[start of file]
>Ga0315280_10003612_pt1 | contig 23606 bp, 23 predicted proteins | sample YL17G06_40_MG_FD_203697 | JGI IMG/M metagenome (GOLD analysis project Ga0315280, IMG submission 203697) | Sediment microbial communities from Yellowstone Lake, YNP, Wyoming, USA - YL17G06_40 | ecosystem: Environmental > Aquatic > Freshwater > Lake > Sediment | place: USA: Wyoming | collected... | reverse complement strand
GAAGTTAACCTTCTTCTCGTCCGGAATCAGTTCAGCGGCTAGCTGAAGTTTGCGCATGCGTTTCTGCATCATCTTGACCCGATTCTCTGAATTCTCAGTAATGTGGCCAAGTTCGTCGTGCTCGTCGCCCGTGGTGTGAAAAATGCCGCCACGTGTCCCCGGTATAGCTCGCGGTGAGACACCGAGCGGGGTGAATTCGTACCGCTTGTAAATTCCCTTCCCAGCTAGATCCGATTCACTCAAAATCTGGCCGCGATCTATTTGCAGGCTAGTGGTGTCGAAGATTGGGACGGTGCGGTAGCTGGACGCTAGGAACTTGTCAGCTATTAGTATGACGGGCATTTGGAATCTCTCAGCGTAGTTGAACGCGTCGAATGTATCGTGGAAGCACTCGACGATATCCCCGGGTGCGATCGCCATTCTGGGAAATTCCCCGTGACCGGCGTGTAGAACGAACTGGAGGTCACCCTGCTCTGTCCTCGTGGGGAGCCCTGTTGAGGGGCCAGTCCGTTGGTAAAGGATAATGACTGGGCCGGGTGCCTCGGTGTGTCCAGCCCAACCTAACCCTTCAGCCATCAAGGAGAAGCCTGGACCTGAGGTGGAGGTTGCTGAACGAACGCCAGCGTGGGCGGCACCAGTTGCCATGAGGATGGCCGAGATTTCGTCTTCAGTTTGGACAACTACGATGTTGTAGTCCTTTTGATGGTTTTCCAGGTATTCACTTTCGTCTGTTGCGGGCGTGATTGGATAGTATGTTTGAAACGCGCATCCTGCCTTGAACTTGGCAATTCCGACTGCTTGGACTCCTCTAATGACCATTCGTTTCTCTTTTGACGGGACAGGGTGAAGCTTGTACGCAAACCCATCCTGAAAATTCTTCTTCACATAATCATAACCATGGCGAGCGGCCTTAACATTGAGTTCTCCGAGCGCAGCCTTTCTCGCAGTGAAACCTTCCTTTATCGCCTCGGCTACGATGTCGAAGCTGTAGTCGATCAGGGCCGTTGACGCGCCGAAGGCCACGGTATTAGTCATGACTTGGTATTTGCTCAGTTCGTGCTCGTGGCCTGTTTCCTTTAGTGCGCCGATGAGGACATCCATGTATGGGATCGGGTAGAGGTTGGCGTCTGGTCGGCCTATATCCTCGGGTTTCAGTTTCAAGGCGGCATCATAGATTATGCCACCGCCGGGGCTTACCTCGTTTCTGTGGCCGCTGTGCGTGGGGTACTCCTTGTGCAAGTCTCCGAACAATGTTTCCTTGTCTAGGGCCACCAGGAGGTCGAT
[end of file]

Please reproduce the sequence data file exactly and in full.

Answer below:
>Ga0315280_10003612_pt1 | contig 23606 bp, 23 predicted proteins | sample YL17G06_40_MG_FD_203697 | JGI IMG/M metagenome (GOLD analysis project Ga0315280, IMG submission 203697) | Sediment microbial communities from Yellowstone Lake, YNP, Wyoming, USA - YL17G06_40 | ecosystem: Environmental > Aquatic > Freshwater > Lake > Sediment | place: USA: Wyoming | collected... | reverse complement strand
GAAGTTAACCTTCTTCTCGTCCGGAATCAGTTCAGCGGCTAGCTGAAGTTTGCGCATGCGTTTCTGCATCATCTTGACCCGATTCTCTGAATTCTCAGTAATGTGGCCAAGTTCGTCGTGCTCGTCGCCCGTGGTGTGAAAAATGCCGCCACGTGTCCCCGGTATAGCTCGCGGTGAGACACCGAGCGGGGTGAATTCGTACCGCTTGTAAATTCCCTTCCCAGCTAGATCCGATTCACTCAAAATCTGGCCGCGATCTATTTGCAGGCTAGTGGTGTCGAAGATTGGGACGGTGCGGTAGCTGGACGCTAGGAACTTGTCAGCTATTAGTATGACGGGCATTTGGAATCTCTCAGCGTAGTTGAACGCGTCGAATGTATCGTGGAAGCACTCGACGATATCCCCGGGTGCGATCGCCATTCTGGGAAATTCCCCGTGACCGGCGTGTAGAACGAACTGGAGGTCACCCTGCTCTGTCCTCGTGGGGAGCCCTGTTGAGGGGCCAGTCCGTTGGTAAAGGATAATGACTGGGCCGGGTGCCTCGGTGTGTCCAGCCCAACCTAACCCTTCAGCCATCAAGGAGAAGCCTGGACCTGAGGTGGAGGTTGCTGAACGAACGCCAGCGTGGGCGGCACCAGTTGCCATGAGGATGGCCGAGATTTCGTCTTCAGTTTGGACAACTACGATGTTGTAGTCCTTTTGATGGTTTTCCAGGTATTCACTTTCGTCTGTTGCGGGCGTGATTGGATAGTATGTTTGAAACGCGCATCCTGCCTTGAACTTGGCAATTCCGACTGCTTGGACTCCTCTAATGACCATTCGTTTCTCTTTTGACGGGACAGGGTGAAGCTTGTACGCAAACCCATCCTGAAAATTCTTCTTCACATAATCATAACCATGGCGAGCGGCCTTAACATTGAGTTCTCCGAGCGCAGCCTTTCTCGCAGTGAAACCTTCCTTTATCGCCTCGGCTACGATGTCGAAGCTGTAGTCGATCAGGGCCGTTGACGCGCCGAAGGCCACGGTATTAGTCATGACTTGGTATTTGCTCAGTTCGTGCTCGTGGCCTGTTTCCTTTAGTGCGCCGATGAGGACATCCATGTATGGGATCGGGTAGAGGTTGGCGTCTGGTCGGCCTATATCCTCGGGTTTCAGTTTCAAGGCGGCATCATAGATTATGCCACCGCCGGGGCTTACCTCGTTTCTGTGGCCGCTGTGCGTGGGGTACTCCTTGTGCAAGTCTCCGAACAATGTTTCCTTGTCTAGGGCCACCAGGAGGTCGAT